Rank Your Records: Bayside's Anthony Raneri Says He'd Like to Redo Some Things on 'Shudder'

The guitarist/singer ranks all six of the band's albums.

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Feb 19 2015, 2:30pm

In Rank Your Records, we talk to members of bands who have amassed substantial discographies over the years and ask them to rate their releases in order of personal preference.

Queens-based Bayside may pull songwriting cues from the likes of Smoking Popes and Alkaline Trio, but over the course of six albums the quartet has developed a sound that is truly its own, featuring shredding guitar work, punk ferocity, offbeat melodies, and even showtunes. The pieces have come together over the course of Bayside’s career, tweaked by a few notable lineup changes, and amalgamated most on the band’s latest, Cult, released last year.

Fans have picked their favorites along the way, but we wanted to know where singer/guitarist Anthony Raneri stands on the matter, so we asked him to rank Bayside’s records from his least favorite to the best, and this is what he gave us...

6. Shudder (2008)

Noisey: We’re starting at the bottom with Shudder. Why is this your worst album?
Anthony Raneri:
I should start by saying something had to be my least favorite. [Laughs] It’s not that I don’t like it. The main thing with Shudder is, it’s the Bayside record that when I listen to [it], there are the most things I wish I did differently. The reason for that is we were coming off a really busy record cycle. Walking Wounded was a really big record for us. It was a really long, really busy record cycle. We had to get that record out quick. We wrote most of it, all of it, on the road. We didn’t take any time between tours to bear down and focus on the record. With time, I think, comes those ideas of changing things. I think there are great songs on it. Every song I liked, but there are things that if I had more time to think about it, I probably would have done certain things differently.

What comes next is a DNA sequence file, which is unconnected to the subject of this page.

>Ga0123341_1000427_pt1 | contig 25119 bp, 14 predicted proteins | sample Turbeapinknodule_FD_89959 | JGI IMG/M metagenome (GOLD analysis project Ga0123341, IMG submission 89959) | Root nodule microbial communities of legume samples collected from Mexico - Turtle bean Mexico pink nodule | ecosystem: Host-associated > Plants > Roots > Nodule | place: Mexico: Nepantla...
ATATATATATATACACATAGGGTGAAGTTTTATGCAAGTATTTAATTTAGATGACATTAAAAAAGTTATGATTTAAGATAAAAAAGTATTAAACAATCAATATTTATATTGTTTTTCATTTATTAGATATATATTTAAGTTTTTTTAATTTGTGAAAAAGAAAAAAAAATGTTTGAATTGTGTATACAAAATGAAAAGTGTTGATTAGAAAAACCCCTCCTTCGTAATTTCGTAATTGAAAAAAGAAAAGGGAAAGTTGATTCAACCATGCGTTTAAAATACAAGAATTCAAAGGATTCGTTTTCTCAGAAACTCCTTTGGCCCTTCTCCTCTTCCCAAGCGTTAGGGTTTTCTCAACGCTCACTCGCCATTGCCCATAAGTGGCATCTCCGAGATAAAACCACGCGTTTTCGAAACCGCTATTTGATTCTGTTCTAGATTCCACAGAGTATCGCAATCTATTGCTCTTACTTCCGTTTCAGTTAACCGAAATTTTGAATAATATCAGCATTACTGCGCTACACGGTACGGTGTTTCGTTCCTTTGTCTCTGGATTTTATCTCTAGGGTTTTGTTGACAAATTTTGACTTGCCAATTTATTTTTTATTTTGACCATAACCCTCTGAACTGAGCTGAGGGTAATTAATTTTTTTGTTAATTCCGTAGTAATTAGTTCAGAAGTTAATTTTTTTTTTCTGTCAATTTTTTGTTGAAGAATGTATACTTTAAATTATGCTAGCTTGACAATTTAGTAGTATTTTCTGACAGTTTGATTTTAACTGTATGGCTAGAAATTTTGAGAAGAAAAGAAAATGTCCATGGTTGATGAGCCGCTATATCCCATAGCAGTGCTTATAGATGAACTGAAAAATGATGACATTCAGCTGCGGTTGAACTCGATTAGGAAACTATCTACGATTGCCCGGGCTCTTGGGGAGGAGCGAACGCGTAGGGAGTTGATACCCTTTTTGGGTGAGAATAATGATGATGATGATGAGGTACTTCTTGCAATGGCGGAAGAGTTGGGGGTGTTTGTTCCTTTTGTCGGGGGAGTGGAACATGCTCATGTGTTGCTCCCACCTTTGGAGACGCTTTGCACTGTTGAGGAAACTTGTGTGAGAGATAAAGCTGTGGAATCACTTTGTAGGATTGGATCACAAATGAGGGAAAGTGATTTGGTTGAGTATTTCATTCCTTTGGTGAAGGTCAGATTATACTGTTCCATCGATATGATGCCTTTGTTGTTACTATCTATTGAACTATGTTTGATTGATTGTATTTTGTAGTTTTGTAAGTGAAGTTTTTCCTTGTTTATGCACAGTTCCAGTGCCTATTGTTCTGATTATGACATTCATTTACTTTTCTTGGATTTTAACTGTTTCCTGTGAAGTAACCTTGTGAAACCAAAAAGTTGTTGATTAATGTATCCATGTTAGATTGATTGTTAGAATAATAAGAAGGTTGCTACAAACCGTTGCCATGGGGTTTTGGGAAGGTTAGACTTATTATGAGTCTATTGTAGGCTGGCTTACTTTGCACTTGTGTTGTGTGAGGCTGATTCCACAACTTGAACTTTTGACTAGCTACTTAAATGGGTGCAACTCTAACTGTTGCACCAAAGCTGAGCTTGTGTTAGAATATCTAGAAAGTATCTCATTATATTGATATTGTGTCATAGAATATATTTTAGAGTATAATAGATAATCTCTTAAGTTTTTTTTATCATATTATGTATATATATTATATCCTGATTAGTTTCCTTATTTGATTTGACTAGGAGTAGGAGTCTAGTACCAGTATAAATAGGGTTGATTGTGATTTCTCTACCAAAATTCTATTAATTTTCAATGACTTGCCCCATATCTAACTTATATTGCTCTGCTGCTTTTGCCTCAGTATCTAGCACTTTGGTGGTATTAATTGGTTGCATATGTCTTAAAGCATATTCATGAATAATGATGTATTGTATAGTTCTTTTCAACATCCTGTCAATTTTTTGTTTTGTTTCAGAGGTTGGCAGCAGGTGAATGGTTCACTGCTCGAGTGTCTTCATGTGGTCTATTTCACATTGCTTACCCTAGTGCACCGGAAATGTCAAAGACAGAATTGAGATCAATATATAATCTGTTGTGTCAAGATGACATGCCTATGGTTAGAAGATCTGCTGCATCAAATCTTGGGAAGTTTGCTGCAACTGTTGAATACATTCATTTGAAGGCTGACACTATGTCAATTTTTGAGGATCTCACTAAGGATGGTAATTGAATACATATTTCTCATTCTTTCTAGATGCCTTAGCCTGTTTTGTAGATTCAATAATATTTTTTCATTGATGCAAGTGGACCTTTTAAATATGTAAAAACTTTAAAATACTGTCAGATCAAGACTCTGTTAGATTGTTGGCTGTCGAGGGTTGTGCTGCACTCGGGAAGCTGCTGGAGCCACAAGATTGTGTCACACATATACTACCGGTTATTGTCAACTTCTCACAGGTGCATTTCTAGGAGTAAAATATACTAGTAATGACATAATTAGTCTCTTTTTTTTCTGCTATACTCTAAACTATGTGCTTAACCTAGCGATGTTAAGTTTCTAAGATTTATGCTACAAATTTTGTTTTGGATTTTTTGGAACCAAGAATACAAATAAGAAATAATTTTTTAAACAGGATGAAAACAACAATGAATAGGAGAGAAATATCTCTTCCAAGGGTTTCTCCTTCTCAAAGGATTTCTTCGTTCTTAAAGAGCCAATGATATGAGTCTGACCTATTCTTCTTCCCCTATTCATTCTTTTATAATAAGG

Any major redeeming qualities?
Definitely. I feel we took a lot of risks on that record. I thought my voice, in particular, really started to take shape. While I like a lot of the songs better [before that album], I’m not crazy when I hear my voice on some of the older stuff. [Laughs] Shudder’s where I hit my stride, vocally. And I think we took a lot of chances on that record, which I’m very proud of. We experimented with putting some ska stuff on the record, some Latin grooves on the record. I’m pretty proud that we took those chances.

5. Sirens and Condolences (2004)

Then we go all the way back to Bayside’s first album. Why is this one so far down the list?